Notice that some fields in the Commission (COMM) and Manager (MGR) columns do not contain a value; they are blank. A relational database can enforce the rule that fields in a column may or may not be empty. (Chapter 3, "Oracle Database Functions," covers the concept of empty, or NULL, values.) In this case, it makes sense for an employee who is not in the Sales department to have a blank Commission field. It also makes sense for the president of the company to have a blank Manager field, since that employee doesn't report to anyone. Relational Database Concepts
On the other hand, none of the fields in the Employee Number (EMPNO) column are blank. The company always wants to assign an employee number to an employee, and that number must be different for each employee. One of the features of a relational database is that it can ensure that a value is entered into this column and that it is unique. The EMPNO column, in this case, is the primary key of the table.
Notice the different datatypes that are stored in the EMP table: numeric values, character or alphabetic values, and date values. The Oracle database also supports other variants of these types, plus new types created from these base types. Datatypes are discussed in more detail throughout the book.
As you might suspect, the DEPTNO column contains the department number for the employee. But how do you know what department name is associated with what number? Scott created the DEPT table to hold the descriptions for the department codes in the EMP table.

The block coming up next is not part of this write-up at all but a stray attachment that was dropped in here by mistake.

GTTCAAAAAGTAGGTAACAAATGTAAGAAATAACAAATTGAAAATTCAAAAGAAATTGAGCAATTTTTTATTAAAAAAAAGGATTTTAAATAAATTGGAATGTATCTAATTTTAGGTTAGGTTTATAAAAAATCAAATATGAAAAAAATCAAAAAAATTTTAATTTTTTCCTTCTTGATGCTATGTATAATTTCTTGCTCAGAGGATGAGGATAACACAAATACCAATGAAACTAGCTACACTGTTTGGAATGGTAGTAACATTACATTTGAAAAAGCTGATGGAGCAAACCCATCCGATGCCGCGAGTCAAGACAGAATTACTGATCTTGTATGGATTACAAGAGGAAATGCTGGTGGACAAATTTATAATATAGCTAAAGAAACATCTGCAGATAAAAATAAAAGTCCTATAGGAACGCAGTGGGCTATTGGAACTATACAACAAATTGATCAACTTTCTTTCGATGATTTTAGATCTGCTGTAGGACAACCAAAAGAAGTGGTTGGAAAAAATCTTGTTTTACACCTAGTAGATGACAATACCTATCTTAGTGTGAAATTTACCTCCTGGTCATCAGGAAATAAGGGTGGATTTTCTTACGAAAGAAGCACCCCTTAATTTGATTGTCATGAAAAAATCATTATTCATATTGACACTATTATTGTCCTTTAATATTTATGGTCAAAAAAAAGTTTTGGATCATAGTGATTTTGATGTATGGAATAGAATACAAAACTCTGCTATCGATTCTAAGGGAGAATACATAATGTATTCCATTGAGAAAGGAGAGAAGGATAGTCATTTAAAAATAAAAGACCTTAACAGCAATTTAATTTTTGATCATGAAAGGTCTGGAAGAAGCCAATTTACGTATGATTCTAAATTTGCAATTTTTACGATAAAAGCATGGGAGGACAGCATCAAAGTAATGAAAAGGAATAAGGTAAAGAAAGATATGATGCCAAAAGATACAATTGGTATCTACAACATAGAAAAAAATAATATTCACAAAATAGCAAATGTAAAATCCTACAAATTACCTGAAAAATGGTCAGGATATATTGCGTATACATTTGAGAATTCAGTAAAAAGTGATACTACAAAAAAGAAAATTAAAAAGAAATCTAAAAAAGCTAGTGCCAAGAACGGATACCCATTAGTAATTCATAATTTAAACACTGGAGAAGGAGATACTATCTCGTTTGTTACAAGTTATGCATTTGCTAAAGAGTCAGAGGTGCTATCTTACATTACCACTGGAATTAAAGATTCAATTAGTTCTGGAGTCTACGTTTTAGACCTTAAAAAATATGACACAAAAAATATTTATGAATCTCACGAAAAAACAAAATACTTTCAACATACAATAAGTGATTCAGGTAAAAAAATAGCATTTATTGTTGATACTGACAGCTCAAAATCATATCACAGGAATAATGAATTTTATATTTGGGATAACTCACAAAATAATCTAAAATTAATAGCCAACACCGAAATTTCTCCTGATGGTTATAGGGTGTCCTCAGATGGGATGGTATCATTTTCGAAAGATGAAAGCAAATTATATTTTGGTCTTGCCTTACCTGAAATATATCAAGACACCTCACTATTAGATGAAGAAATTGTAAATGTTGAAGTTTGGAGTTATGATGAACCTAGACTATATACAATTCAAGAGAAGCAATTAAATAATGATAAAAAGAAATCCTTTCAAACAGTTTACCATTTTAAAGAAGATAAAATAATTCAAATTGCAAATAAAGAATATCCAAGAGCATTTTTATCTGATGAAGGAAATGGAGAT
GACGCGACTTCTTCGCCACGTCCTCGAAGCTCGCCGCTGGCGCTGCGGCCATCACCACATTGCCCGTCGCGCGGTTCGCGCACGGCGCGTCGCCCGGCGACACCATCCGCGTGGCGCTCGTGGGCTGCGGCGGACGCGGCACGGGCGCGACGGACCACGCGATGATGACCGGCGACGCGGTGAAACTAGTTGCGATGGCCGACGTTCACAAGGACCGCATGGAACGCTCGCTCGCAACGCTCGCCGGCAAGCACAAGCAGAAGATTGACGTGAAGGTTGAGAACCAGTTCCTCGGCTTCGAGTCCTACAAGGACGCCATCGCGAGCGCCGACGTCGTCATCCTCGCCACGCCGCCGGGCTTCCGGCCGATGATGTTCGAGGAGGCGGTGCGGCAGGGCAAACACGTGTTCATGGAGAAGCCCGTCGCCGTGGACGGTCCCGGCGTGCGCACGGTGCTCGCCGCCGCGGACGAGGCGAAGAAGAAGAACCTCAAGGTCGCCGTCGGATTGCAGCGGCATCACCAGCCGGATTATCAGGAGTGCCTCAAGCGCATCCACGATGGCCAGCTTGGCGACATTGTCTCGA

The DEPTNO column in the EMP table contains the same values as the DEPTNO column in the DEPT table. In this case, the DEPTNO column in the EMP table is considered a foreign key to the same column in the DEPT table. With this association, Oracle can enforce the restriction that a DEPTNO value cannot be entered in the EMP table unless it already exists in the DEPT table. A foreign key enforces the concept of referential integrity in a relational database. The concept of referential integrity not only prevents an invalid department number from being inserted into the EMP table, but it also prevents a row in the DEPT table from being deleted if there are employees still assigned to that department.
Before Scott created the actual tables in the database, he went through a design process known as data modeling. In this process, the developer conceptualizes and documents all the tables for the database. One of the common methods for modeling a database is called ERA, which stands for entities, relationships, and attributes. The database designer uses an application that can maintain entities, their attributes, and their relationships. In general, an entity corresponds to a table in the database, and the attributes of the entity correspond to columns of the table.